|NPTL(7)||Linux Programmer's Manual||NPTL(7)|
To prevent accidental use of these signals in applications, which might interfere with the operation of the NPTL implementation, various glibc library functions and system call wrapper functions attempt to hide these signals from applications, as follows:
- SIGRTMIN is defined with the value 34 (rather than 32).
- The sigwaitinfo(2), sigtimedwait(2), and sigwait(3) interfaces silently ignore requests to wait for these two signals if they are specified in the signal set argument of these calls.
- The sigprocmask(2) and pthread_sigmask(3) interfaces silently ignore attempts to block these two signals.
- The sigaction(2), pthread_kill(3), and pthread_sigqueue(3) interfaces fail with the error EINVAL (indicating an invalid signal number) if these signals are specified.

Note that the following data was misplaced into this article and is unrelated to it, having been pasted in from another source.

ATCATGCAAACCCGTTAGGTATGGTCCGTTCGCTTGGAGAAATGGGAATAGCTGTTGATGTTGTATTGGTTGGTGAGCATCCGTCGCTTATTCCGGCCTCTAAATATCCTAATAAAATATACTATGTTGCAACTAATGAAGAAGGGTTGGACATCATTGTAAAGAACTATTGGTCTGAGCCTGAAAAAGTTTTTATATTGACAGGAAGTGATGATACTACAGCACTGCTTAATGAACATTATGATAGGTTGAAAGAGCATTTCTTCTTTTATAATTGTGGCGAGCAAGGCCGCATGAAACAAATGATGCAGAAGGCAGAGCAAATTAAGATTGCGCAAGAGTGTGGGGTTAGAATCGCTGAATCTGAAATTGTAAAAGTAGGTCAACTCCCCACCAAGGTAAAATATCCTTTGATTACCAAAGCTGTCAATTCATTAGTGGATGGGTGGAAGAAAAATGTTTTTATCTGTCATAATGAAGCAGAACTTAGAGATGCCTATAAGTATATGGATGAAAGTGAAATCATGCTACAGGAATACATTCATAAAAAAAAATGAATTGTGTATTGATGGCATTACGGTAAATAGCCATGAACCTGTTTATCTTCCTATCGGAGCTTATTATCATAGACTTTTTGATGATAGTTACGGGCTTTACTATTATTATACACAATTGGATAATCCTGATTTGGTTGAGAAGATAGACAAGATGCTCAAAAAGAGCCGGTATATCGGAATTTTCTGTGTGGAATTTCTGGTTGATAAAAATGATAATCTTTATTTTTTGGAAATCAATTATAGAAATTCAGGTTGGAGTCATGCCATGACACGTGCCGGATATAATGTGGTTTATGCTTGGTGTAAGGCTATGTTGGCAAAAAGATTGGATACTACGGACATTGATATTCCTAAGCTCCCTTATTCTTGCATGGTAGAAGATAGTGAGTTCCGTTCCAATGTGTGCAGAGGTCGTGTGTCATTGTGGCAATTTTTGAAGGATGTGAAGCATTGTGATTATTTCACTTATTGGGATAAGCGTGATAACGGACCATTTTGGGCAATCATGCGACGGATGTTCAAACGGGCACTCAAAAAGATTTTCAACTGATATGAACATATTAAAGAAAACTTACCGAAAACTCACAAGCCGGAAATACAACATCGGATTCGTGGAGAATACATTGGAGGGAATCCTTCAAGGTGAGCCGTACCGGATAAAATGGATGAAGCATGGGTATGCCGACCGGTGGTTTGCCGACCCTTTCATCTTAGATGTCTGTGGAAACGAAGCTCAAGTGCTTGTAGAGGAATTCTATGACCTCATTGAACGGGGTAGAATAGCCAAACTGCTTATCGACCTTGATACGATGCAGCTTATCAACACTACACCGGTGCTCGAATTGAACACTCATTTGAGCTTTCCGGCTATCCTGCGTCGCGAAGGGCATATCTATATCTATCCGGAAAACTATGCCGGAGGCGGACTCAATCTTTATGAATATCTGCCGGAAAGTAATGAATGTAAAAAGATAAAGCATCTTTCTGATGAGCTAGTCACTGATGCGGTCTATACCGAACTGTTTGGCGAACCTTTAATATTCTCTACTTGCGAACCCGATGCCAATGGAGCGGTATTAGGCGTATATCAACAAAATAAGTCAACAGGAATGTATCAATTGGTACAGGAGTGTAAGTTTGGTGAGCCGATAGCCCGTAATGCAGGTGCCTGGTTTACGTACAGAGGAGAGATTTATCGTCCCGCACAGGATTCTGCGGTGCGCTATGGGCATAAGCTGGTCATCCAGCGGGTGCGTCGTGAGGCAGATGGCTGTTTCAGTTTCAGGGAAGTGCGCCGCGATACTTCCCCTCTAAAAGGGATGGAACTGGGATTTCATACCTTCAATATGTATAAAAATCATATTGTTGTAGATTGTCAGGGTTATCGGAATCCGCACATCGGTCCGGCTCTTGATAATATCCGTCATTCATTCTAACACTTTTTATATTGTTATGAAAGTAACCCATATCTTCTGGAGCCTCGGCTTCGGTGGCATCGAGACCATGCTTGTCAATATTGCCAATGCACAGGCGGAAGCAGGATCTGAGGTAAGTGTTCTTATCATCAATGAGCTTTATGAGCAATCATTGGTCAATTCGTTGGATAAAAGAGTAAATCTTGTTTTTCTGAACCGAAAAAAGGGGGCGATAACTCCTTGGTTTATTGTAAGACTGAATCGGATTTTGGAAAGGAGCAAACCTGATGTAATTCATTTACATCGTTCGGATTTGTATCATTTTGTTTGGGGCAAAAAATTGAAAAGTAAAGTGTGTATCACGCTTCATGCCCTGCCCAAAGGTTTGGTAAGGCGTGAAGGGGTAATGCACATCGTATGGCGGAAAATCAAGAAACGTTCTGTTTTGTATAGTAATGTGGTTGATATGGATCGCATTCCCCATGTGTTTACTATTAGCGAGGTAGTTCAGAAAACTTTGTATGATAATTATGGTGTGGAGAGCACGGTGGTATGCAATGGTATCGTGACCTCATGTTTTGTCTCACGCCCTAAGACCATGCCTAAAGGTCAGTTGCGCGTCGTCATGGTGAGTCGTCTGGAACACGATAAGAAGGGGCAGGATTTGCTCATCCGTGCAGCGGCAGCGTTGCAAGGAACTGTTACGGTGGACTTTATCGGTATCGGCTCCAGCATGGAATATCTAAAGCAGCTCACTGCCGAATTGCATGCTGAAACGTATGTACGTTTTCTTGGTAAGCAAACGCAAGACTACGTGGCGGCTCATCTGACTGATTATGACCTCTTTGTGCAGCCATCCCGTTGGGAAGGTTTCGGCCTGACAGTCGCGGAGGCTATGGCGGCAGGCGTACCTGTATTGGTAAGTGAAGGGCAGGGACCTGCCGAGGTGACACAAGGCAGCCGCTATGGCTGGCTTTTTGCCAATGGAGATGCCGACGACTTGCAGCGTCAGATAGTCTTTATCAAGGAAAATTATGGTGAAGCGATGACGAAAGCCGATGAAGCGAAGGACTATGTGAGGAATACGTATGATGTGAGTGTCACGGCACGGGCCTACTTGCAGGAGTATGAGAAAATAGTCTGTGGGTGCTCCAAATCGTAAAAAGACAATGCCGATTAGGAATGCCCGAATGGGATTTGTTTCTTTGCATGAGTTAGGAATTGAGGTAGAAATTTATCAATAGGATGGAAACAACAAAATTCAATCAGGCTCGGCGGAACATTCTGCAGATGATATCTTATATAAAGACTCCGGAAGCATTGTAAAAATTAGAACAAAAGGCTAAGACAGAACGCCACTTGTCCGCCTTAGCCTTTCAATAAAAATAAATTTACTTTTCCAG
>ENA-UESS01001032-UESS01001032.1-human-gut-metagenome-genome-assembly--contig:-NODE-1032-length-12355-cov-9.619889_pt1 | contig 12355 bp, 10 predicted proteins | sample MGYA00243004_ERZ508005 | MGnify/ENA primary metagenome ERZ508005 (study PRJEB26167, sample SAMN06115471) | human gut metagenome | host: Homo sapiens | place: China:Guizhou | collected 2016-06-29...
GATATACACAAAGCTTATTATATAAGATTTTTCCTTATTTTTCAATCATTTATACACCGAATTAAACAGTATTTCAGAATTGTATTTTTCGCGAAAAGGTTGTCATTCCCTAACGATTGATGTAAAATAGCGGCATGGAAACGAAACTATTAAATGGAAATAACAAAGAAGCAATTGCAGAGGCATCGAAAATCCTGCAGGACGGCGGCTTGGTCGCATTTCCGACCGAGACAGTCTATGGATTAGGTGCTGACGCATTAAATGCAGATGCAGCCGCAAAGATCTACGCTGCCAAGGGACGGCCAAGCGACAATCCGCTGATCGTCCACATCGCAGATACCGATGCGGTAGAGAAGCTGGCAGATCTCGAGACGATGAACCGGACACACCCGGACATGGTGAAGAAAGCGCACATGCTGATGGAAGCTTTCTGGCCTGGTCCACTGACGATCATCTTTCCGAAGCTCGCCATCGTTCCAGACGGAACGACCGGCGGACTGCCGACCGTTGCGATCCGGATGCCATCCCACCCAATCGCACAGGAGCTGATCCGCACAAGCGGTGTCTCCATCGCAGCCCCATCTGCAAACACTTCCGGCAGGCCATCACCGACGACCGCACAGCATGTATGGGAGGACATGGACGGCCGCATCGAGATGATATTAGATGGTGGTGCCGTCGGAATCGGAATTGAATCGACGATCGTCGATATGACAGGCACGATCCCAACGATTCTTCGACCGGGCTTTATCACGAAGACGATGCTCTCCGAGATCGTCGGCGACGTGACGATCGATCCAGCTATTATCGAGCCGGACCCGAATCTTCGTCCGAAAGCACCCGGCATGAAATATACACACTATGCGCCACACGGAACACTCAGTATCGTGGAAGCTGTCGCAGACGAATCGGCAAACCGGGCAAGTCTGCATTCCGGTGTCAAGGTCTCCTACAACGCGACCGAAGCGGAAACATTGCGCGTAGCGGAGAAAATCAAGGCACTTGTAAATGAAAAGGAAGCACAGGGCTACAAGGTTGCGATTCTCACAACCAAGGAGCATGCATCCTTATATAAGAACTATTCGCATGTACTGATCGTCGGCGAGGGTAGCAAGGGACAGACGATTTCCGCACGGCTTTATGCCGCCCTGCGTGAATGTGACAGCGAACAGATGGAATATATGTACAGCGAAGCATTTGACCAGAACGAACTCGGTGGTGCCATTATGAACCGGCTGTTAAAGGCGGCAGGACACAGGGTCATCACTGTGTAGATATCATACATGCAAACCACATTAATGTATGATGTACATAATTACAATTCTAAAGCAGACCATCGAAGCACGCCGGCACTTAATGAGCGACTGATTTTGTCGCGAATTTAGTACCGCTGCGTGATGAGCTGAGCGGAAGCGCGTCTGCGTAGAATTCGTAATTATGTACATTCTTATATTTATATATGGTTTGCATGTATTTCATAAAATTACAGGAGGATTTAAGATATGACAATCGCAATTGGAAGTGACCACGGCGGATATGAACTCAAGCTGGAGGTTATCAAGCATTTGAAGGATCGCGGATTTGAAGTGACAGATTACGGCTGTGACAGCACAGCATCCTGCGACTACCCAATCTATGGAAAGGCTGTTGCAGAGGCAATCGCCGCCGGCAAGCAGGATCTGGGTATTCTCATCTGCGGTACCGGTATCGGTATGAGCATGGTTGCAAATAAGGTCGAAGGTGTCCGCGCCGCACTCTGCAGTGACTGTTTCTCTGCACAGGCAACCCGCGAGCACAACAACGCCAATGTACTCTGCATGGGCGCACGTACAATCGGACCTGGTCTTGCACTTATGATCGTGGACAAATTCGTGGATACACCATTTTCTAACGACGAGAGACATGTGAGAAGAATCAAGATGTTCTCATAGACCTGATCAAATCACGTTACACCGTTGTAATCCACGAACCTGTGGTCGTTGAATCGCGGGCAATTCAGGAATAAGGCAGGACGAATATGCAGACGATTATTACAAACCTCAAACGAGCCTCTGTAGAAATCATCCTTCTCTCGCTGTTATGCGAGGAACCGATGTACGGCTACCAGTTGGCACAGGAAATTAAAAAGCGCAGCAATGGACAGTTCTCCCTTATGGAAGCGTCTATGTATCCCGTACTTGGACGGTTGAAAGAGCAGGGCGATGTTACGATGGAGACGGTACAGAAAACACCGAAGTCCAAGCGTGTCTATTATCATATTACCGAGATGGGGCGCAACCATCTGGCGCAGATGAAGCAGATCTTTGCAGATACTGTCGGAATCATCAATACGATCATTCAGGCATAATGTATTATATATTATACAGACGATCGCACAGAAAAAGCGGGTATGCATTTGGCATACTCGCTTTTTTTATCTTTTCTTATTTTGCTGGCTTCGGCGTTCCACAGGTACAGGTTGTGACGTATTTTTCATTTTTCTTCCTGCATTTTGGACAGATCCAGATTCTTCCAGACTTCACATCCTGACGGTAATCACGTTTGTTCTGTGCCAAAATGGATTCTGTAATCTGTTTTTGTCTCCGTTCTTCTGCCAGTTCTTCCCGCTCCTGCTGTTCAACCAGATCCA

- sigfillset(3) does not include these two signals when it creates a full signal set.
The implementation of each of these system calls involves the use of a real-time signal that is sent (using tgkill(2)) to each of the other threads that must change its credentials. Before sending these signals, the thread that is changing credentials saves the new credential(s) and records the system call being employed in a global buffer. A signal handler in the receiving thread(s) fetches this information and then uses the same system call to change its credentials.